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Average Buy to Let makes a return of just £2k a year pre-tax

The true cost of a being a landlord: Letting platform Howsy has revealed how the profitability of the buy-to-let sector is being squeezed due to the hidden costs of being a landlord, coupled with the financial penalties handed down from the Government via changes to stamp duty tax.

In recent times, the buy-to-let market has been considered a good investment for those with the financial means to operate within it, leading to a number of Government changes to dent this profitability through initiatives such as an increase in stamp duty tax.

Despite this, landlords are still considered to be ‘raking it in’, but Howsy has found that the average landlord is left with just £2,000 from an annual return of £13,000 once the hidden costs of being a landlord are paid for.

However, with the introduction section 24 mortgage interest relief restrictions and depending on the landlord’s tax status it is easily possible for this to be taxed into a loss!

The research shows that the initial start-up costs of Stamp Duty Tax (£6,663) and agency fees to find a tenant (£811) cost the average landlord £7,475 and that’s before the ongoing costs are considered.

According to a recent survey, the average landlord experiences 23.75 days of void periods a year during a tenancy, that’s an average of £535 a year.

What’s more, 73% of landlords buy with a mortgage and each and every year will see £6,921 paid out in interest as a result. Couple these costs with an additional £1,622 in agency management fees, an average annual maintenance and repair bill of £2,077 and you’re talking £11,147 per year.

In a worst-case scenario, UK landlords may also find themselves forced to stump up for additional unforeseen costs, such as the legal process to evict a tenant. While this doesn’t happen to everyone, there is a one in 500 chance that you will have to pay for bailiffs to evict a tenant from your property.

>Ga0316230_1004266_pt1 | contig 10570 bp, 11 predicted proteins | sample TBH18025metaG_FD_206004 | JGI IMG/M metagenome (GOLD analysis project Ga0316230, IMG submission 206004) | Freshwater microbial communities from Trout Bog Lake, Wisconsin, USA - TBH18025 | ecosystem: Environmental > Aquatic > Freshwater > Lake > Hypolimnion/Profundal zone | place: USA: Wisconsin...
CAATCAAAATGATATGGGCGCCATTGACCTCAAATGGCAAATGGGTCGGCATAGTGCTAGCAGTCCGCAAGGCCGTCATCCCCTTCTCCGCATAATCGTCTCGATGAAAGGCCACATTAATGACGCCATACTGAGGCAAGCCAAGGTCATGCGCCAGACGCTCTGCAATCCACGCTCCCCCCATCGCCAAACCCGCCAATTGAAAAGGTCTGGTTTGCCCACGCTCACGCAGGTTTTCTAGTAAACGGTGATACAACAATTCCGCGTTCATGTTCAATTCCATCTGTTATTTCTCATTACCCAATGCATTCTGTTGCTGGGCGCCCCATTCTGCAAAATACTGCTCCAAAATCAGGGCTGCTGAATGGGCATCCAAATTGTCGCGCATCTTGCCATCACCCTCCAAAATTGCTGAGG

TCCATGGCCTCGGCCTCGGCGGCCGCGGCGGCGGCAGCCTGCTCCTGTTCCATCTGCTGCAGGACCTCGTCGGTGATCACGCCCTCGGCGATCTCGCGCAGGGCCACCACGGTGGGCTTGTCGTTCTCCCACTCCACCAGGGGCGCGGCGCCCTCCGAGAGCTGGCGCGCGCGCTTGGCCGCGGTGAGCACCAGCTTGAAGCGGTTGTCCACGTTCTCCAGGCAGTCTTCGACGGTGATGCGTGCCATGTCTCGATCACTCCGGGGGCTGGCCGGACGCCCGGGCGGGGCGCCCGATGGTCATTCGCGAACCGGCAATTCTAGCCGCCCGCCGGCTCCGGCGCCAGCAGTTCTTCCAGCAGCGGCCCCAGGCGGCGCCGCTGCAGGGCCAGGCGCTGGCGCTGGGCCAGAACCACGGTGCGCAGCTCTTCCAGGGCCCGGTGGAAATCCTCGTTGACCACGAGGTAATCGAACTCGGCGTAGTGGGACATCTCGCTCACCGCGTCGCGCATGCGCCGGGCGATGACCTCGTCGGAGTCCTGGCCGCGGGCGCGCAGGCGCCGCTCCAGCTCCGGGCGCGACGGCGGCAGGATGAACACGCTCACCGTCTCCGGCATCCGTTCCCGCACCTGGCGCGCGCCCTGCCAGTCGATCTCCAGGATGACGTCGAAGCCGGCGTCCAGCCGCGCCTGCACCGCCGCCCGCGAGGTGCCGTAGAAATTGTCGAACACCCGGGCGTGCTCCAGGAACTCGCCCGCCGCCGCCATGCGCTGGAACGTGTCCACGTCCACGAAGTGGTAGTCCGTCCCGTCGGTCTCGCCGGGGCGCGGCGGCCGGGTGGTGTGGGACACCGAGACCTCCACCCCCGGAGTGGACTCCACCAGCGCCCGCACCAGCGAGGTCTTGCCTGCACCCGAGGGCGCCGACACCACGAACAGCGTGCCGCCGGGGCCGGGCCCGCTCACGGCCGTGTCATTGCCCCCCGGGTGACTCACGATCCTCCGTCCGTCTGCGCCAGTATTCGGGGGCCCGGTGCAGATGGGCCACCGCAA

What’s left?

Based on an average annual rental income of £8,112 divided by the average B2L property cost of £183,278, the average yield available is 4.4% – that’s an annual sum of £8,119.

Over the last decade, the capital appreciation of bricks and mortar has also averaged an increase of 2.85% a year, £5,223 in monetary terms. That means B2L landlords are seeing a return of £13,343 on their investment.

However, leaving start-up costs and unforeseen events out of the equation, once the average UK landlord has paid the ongoing costs associated with a buy-to-let property each year, they’re left with a profit of just £2,140.

Cost HeadingsCost Amount (£)
One-Offs Costs:£7,474.54
Ongoing Costs:£11,147
Average Annual B2L Return:£13,287
Average Annual B2L Return – Ongoing Costs£2,140

Costs Explained…

Cost HeadingsCost Amount (£)Notes/Sources
One-Offs Costs:
SDLT£1,165.00Initial stamp duty owed – Gov.uk
SDLT second home penalty£5,498.34Additional 3% – Gov.uk
Agency fees (tenant find)£811.20The minimum tenant find fee according to Which?
Total£7,474.54
Ongoing Costs:
Void periods£52723.75 days a year on average according to GoodLord
Mortgage Interest£6,920.7373% of B2L landlords have a mortgage according to Which?
Agency fees (management)£1,622.40The average annual management fee according to Which?
Maintenance & Repairs£2,077.00Average cost according to Pennington
Total£11,147
Positives:
Basis:
Avg annual rent£8,112Monthly average rent of £676 multiplied by 12
Avg B2L mortgage amount£132,075According to UK Finance
Avg house price£183,278Average B2L price according to Money Supermarket
Avg LTV72.06%
Avg equity£51,203
Return:
Annual Yield %4.4%Average annual rent divided by average B2L house price
Annual Yield ££8,064Average B2L house price multiplied by 4.4%
Capital appreciation per annum %2.9%Based on average property price change per annum over the last decade
Capital appreciation per annum ££5,223Source: ONS
Average Annual Return£13,287
Ongoing Costs£11,147
Final Annual Return£2,140

Source: Property118

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Further rule changes would damage BTL market

Regulation in the mortgage market is helpful but any more interference may create problems for brokers and their clients, delegates at the FTAdviser Financial Advice Forum in London were told.

In a panel session entitled “Buy-to-let: how professional landlords can overcome tax and legislative hurdles”, Andrew Montlake, director of Coreco, and Martin Stewart, director of London Money, said the current regulatory environment was generally positive for clients.

Mr Stewart said: “Regulation is nothing for people to be afraid of. A good broker with a good moral compass will always do a decent job for their clients. I don’t mind regulation per se.”